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  • Uncle Dave Griffin

Tail of the Weak 2.35

Updated: Jan 24, 2020

Tail of the Weak is a series of insights and musical memories from the mind of Uncle Dave Griffin, singer/songwriter and founder of the Annual Gram Parsons Guitar Pull and Tribute Festival, from Waycross, Georgia.

The older you get, the better you get...unless you're a banana.

I had the routine down pretty good by the time I was five and living in Tripoli, Libya.

Uncle Dave, 4 years old with Hopalong Cassidy, 1957
Uncle Dave, 4 years old with Hopalong Cassidy, 1957

The cake was everything you were. Whatever it was you were into—Hopalong Cassidy and his horse, Topper; Disney mice, ducks, dogs, and cows...I still can't get over Goofy Dog and Clarabelle Cow in a romantic relationship; Revell hot rod surfer cars—the cake bore the heroes and icons of our youthful dreams.

I became a pretty decent present sleuth in the days and weeks leading up to September 1. High atop closet shelves, I could spot the multi-colored, majestic mysteries in honor of moi. I never opened them. I just stared in awe at the beautiful, perfectly-wrapped wonders and counted the days.

Mama, at left, making sure my 5-year party was a hit.  Tripoli, Libya apartment rooftop, 1958
Mama, at left, making sure my 5-year party was a hit. Tripoli, Libya apartment rooftop, 1958

Mama was a birthday party specialist—building icing-covered monuments out of milk, eggs, and sugar; redecorating the rooftop of our Tripoli apartment, festooned with balloons, streamers, and tailless donkeys; and feeding the hordes of cousins, playmates, and neighbors with endless hot dogs, chips, and grape Kool-Aid.

Birthdays were special—especially as a kid—but, as time moves on, they lose their luster and innocence. All that's left are marks of achievement—becoming a teenager; becoming a licensed driver; becoming a drinking-age adult voter. Then the round numbers start rolling by, faster and faster. BOOM—you're 30, with children of your own.

BOOM—you hit 40, the metabolism slows, and you gain three inches in the waist.

BOOM—the big 5-0, and you're lookin' back instead. BOOM—you hear yourself say, “I'm 60”, and you can't believe what you're hearing as it comes out of your mouth and enters your brain. But, like the old cliché goes, 'It's better than the alternative'.

Toy soldiers, race tracks, and cowboy paraphernalia are replaced by cologne, tequila, and a never-ending supply of socks and underwear. Gone are the toothless grins, the sparkling eyes, and the beardless chins. Here are the wrinkles, the missing teeth, and renegade nose hairs. How did it get to this?

Birthdays—that's how. I have been blessed with 64 so far; and, I hope to have many more.

The one that stands out the most to me was number 50. It was the only surprise birthday party that surprised me, thanks to my beautiful daughter, Megan Stewart. I have always been proud of my wizened sense of cynicism. You got to get up pretty early in the mornin' to pull a fast one over on Uncle Dave, so I thought.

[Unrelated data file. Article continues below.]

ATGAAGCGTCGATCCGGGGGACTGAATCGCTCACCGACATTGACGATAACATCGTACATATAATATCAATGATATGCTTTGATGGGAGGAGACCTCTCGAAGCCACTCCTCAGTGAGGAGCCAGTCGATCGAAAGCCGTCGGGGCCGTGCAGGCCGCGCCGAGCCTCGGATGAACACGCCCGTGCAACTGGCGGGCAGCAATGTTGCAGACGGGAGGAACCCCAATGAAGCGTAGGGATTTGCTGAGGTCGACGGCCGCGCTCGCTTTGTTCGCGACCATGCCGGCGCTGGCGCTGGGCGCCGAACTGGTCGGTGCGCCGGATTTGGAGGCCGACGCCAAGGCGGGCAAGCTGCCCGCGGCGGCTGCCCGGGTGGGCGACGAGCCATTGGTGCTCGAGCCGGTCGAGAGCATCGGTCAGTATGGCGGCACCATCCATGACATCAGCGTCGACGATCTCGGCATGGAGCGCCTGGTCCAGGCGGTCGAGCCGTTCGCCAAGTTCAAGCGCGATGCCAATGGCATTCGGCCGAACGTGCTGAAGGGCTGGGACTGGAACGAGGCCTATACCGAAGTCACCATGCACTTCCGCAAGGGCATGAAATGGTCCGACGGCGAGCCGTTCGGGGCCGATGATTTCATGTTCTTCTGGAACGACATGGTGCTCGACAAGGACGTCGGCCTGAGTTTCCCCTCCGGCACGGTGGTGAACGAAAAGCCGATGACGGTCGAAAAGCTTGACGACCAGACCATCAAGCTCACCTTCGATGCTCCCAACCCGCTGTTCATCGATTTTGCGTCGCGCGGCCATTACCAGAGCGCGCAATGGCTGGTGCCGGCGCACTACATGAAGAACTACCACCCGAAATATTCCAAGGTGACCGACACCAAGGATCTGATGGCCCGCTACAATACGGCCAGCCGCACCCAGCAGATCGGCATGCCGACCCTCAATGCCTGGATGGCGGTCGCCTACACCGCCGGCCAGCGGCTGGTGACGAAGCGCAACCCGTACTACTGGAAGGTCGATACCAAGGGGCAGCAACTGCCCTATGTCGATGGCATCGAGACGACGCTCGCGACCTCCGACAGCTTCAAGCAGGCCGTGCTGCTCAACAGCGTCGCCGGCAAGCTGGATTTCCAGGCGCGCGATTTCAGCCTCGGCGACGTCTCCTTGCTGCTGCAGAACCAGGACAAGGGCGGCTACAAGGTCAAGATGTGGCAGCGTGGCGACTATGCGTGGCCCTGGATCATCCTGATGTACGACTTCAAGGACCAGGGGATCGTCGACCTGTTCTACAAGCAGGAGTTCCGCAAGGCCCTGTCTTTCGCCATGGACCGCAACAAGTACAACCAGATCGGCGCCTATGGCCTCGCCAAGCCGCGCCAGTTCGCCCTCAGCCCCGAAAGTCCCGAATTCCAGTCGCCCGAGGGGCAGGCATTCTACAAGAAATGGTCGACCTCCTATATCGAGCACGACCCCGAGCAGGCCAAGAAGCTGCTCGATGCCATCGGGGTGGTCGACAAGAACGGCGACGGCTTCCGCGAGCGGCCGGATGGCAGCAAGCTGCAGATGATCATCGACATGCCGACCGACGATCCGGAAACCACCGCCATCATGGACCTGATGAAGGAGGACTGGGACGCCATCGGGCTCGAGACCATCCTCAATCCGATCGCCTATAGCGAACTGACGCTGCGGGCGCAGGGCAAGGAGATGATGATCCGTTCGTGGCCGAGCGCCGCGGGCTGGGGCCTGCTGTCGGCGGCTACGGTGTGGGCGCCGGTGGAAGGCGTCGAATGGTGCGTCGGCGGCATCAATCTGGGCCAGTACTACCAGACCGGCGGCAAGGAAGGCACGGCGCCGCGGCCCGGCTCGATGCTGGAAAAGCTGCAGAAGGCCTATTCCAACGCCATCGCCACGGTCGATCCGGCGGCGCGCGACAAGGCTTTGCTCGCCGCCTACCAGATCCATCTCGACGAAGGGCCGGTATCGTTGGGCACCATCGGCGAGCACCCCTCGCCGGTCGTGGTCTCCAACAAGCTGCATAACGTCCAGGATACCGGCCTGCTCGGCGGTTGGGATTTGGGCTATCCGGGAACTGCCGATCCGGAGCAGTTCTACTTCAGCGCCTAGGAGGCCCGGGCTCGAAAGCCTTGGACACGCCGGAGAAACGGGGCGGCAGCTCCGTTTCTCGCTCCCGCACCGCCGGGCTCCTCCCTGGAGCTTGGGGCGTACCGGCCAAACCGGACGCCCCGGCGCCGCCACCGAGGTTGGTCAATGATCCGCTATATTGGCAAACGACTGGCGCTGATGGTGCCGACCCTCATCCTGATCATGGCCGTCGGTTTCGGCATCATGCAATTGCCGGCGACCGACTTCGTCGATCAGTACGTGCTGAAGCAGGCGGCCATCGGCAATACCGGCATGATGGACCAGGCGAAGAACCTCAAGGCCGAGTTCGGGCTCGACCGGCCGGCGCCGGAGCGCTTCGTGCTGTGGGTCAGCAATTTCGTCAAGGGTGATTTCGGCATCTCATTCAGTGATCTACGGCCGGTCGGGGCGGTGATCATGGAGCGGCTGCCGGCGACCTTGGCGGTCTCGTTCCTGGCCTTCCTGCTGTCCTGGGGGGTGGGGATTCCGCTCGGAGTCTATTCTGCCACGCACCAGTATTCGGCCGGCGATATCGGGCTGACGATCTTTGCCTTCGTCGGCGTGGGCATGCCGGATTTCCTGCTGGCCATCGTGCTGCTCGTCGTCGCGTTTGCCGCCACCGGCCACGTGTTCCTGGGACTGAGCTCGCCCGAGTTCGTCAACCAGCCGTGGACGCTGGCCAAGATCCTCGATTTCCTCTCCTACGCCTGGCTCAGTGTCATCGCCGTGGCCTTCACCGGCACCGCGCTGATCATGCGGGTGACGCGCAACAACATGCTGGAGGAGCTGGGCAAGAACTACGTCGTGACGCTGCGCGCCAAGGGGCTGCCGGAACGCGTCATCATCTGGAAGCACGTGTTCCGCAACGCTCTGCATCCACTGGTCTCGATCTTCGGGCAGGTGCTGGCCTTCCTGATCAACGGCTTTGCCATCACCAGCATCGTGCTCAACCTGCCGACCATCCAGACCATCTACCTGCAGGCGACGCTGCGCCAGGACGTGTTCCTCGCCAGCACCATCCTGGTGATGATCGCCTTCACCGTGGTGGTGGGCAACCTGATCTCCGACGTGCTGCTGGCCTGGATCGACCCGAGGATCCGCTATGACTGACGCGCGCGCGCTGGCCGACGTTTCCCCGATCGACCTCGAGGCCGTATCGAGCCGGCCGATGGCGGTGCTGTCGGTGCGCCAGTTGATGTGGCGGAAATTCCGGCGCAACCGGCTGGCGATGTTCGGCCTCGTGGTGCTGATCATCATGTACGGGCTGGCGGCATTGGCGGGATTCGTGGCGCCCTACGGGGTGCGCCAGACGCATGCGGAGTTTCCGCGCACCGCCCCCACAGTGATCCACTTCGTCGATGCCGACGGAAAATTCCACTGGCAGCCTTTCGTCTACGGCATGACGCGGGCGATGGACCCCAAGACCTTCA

On Saturday, August 30, I went in to work at Crosstown Music with owner, Paul Lee, and a young coworker named Joe. Late that afternoon, right in front of me, Paul dispatched Joe with a rental P.A. system to a church barbecue. It went to my backyard instead.

Six o'clock closing time rolled around; and, I stayed to get the day's cash deposit in order. The phone rang. It was Megan. “Dad, when are you comin' home? We have reservations for dinner at 6:30. Get it in gear!”

That should've been the dead giveaway. Since when do restaurants in Waycross require a reservation? I missed it and moved blindly forward. As I'm comin' up the hill toward my home, I see the cars—scattering the yard, lining the ditches, and stretching around the house. I knew I'd been had.

The party where time stood still, 2003
The party where time stood still, 2003

Once inside, the house was quiet and empty; so, I put on my surprised party face and slid the patio door open. From that moment on, time slowed down to a crawl. All my family and friends were there bearing gifts—one stunning, blue tequila bottle with a neck like Dr. Seuss would've drawn; a bottle of Tequila Rose; and, my favorite—Tequila Cazadores Reposado—the one with the antlered deer on the label.

Surrounded by black balloons, I blew out the cake candles and did three birthday shots— one from each gift bottle. My nephew, Gram, abducted me in my own van, and chauffeured me out Central Avenue, all the while smelling something burning that wasn't birthday candles.

We returned what seemed like hours later. I looked at my watch, which read 7:13. The best present that night was the present—which seemed to be standin' still. Time wasn't even standin' still—it was goin' backwards. The music went on through the evening—the best of the best musicians and songwriters Waycross, Georgia had to offer—jamming across the patio stage. The drinks flowed, the people smiled, and it was a birthday to remember.

I certainly had a good time—everybody told me I did. As the night wore down, my wife put me to bed. Sometime later, one of our friends passed through the bedroom on her way to the master toilet, and found me—hangin' off the bed, face down, naked, throwin' up in a shoe.

Uncle Dave, Marietta Georgia, 1954.  "Someday, time will stand still and I'll throw up in a shoe."
Uncle Dave, Marietta Georgia, 1954. "Someday, time will stand still and I'll throw up in a shoe."

20th Annual Gram Parsons Guitar Pull and Tribute Festival Advance Weekend Passes:

REFERENCES Memories straight from the mind of Uncle Dave Griffin

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